Most of the actual ergo boards are mechanical (clicky) keys, which I cannot stand anymore. I used to love how they felt when typing, and the sound didn’t bug me. But when you listen to people talk 8 hours a day for a living, and your employer rates you on how accurately you hear them, you really need to eliminate other noises which can interfere with that–but I digress! My research led me to the MS Sculpt being the closest in size to the MS Elite, and it had the traditional arrow key configuration which was top of my list of “must haves” as I scoured the interwebs for my options.
I have been using the Sculpt for a couple months at home for light business and personal use. It is quite solid, which surprised me given its slim profile. Despite its low profile, it still achieves good ergonomic positioning. It has a detachable riser for the front. I hate those things, but I know a lot of people like them. MS was nice enough to give us the option on this, like with the MS 4000.
Its keys are flat, WITHOUT sharp edges that so many chiclet keys have these days. They are low profile but sturdy, like a high end laptop used to feel. They feel a little further apart than the MS Elite keys (which I currently have at work again), but I haven't actually measured or compared them side by side. It's very slight, though. Not enough to throw me off more than a few seconds as I get acclimated again each time I sit down at it. It’s a nice compromise between the MS Elite and the MS 4000.
The only keys I am still getting used to are the Delete, Insert, PgUp, and PgDn keys–and if I wasn’t switching back and forth between the Elite at work and Sculpt at home, I probably wouldn’t still be struggling.
Essentially, this keyboard combines the standard arrow configuration of the MS 4000 with the relative size and curvature of the MS Elite, and the key style and feedback of a well-constructed laptop of the late 90s. The membrane switches are stiff enough to give good feedback without requiring pressing too hard.
The detached num pad is a bone of contention for some users, and I can't quite decide how I feel about it. Sometimes I like that it's detached and I can move it up when I know I won't need it, moving my mouse closer to the keyboard (reduces neck/shoulder/arm fatigue). Sometimes I need to use it, and I can pull it back into position beside the keyboard. But sometimes I forget and grab both ends--like I would my MS Elite--to reposition it, and it doesn't work. It annoys me a bit that I can't pick "it" up because "it" is a "them"... and I have to pull them back toward me.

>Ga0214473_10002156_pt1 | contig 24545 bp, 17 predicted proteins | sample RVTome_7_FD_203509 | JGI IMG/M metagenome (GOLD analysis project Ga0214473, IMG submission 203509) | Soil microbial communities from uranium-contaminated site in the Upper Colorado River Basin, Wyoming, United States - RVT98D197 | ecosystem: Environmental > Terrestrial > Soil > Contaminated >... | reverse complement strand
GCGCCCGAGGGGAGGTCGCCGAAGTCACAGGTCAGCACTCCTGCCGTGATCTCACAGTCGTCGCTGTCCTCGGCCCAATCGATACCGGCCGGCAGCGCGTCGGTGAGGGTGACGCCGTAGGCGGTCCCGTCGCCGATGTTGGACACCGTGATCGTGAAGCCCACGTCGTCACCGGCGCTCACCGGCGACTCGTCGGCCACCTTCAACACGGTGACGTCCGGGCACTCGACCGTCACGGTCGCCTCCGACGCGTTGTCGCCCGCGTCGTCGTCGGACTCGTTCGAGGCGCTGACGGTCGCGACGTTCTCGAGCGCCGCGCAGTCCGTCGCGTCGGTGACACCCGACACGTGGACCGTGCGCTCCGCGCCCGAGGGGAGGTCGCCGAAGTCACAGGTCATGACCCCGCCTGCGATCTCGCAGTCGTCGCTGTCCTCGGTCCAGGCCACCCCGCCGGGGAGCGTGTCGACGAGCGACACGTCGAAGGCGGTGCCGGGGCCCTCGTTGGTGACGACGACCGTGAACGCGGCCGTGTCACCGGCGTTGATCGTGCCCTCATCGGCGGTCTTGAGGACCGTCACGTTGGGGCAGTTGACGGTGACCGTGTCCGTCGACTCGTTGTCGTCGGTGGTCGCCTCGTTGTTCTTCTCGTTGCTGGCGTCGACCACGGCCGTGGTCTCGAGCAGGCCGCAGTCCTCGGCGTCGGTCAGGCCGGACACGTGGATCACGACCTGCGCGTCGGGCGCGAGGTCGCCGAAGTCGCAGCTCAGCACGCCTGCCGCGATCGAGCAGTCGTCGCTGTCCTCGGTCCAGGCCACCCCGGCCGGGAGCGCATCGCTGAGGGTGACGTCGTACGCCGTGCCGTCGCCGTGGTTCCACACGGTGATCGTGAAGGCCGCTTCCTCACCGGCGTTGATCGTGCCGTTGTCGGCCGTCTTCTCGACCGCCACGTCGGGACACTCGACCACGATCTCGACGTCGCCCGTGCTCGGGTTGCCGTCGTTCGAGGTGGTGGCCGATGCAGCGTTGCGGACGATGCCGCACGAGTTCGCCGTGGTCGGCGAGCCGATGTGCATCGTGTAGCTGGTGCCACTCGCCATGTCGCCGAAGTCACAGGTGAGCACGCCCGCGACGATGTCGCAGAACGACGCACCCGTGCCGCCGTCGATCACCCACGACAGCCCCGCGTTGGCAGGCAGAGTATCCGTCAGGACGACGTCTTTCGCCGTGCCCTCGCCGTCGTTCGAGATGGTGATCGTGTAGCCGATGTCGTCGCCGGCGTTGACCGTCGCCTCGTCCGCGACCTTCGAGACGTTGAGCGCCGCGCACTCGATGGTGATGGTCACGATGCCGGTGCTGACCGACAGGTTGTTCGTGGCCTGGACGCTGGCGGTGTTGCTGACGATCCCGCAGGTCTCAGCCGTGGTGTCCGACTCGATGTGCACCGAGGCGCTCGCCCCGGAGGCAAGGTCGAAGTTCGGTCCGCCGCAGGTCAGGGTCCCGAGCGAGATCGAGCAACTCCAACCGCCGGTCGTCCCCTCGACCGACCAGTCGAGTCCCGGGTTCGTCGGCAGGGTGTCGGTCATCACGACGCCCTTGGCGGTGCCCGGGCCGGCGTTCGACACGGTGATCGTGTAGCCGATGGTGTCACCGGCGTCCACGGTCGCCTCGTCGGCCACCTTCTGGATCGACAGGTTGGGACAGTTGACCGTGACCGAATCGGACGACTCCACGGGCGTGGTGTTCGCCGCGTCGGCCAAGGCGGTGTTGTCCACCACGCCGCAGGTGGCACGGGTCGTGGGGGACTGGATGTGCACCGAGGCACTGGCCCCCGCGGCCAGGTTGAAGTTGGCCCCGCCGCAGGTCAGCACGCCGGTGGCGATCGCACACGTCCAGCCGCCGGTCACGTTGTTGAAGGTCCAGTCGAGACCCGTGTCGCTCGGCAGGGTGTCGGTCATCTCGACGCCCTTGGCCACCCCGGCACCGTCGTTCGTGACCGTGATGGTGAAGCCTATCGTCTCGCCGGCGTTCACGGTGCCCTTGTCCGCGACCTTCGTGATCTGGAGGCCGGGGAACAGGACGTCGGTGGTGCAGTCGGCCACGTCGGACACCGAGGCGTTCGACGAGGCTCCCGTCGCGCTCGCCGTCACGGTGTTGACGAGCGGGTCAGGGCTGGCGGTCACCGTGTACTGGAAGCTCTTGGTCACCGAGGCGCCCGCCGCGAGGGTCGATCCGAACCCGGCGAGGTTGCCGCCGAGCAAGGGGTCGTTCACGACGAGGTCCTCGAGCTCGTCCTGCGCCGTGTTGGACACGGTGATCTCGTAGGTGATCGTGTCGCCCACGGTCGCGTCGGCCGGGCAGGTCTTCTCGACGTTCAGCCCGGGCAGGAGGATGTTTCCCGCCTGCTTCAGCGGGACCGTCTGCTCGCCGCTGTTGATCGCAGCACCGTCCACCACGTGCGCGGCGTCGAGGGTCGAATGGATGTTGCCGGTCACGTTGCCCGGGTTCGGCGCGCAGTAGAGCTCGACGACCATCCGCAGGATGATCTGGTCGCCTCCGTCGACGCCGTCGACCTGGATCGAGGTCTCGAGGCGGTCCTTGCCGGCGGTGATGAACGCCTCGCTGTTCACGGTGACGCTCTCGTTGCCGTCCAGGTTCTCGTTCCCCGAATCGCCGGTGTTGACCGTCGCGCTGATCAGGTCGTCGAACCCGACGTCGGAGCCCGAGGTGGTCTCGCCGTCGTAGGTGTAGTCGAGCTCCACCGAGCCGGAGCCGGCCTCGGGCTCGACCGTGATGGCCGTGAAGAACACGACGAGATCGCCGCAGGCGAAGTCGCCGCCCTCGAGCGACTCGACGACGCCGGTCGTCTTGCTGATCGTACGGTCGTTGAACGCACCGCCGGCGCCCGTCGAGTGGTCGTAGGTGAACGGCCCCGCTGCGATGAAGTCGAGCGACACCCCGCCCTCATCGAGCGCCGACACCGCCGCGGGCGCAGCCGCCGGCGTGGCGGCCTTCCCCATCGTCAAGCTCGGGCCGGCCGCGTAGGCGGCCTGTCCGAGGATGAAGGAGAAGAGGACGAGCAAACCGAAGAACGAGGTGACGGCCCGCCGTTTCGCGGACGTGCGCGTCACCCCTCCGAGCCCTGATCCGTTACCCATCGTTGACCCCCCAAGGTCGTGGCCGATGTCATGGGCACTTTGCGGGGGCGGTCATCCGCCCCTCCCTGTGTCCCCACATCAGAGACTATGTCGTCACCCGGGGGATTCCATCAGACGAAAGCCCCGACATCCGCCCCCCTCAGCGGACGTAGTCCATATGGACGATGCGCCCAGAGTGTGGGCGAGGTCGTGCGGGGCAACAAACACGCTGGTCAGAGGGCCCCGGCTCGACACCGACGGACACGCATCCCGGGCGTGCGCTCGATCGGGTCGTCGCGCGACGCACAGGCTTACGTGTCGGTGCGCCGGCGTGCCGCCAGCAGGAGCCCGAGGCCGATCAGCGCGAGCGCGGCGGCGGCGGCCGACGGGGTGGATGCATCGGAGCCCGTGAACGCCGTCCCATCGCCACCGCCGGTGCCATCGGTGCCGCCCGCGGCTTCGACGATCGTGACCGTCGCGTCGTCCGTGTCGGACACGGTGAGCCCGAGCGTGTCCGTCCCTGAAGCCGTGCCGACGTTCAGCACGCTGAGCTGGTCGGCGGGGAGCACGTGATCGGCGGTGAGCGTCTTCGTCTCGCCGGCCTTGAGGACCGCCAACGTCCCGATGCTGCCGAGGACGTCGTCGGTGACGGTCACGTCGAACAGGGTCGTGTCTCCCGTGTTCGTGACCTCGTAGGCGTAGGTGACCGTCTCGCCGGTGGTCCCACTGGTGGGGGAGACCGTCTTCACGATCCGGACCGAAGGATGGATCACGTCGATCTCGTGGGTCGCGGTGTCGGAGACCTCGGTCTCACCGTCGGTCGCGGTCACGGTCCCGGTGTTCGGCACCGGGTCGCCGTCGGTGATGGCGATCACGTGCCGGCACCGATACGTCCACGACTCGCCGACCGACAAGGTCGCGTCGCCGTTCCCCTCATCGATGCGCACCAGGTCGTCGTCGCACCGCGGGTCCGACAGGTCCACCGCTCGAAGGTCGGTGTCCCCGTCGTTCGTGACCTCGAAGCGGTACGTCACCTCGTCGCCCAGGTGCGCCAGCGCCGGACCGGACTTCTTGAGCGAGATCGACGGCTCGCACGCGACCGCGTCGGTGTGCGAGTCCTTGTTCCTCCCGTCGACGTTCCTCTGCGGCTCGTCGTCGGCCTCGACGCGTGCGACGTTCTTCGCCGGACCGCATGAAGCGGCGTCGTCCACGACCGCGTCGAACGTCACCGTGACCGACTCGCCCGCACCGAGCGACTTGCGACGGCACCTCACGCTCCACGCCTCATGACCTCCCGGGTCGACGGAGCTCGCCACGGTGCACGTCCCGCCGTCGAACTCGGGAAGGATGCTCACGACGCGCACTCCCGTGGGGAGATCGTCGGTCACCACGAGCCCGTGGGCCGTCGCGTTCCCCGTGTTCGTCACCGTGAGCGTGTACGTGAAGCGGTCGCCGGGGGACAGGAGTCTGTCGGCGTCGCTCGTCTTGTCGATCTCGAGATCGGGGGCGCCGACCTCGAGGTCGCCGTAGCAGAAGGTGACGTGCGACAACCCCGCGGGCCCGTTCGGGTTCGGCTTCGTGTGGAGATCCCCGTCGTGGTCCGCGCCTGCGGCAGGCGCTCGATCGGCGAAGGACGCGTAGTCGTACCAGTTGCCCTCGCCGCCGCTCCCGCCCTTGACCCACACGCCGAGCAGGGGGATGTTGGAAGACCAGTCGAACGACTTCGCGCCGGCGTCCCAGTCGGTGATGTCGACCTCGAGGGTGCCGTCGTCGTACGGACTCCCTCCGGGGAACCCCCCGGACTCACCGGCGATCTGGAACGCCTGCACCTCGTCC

I have a tendency to push them a little bit forward as I work because my work surface at home is a rather slick table. I am going to get an extra-large mouse pad type thing to put under the whole keyboard and mouse. I have one at work under my Elite, and other than when I bump it with my chair or something, it never moves.
Given how well the MS Sculpt stays in place on the "slickery" table, I am confident the mat will solve my issues as well as the one at work did with the Elite. So, once I do that, I think my overall feeling about the separate num pad will be that it’s actually more helpful than annoying. One VERY cool positive that this num pad has, which many do not, is the BACKSPACE key at the top right. I freaking LOVE when keyboards have that! It also has a Calculator key to launch that app. It’s the closest thing to a media key this set has.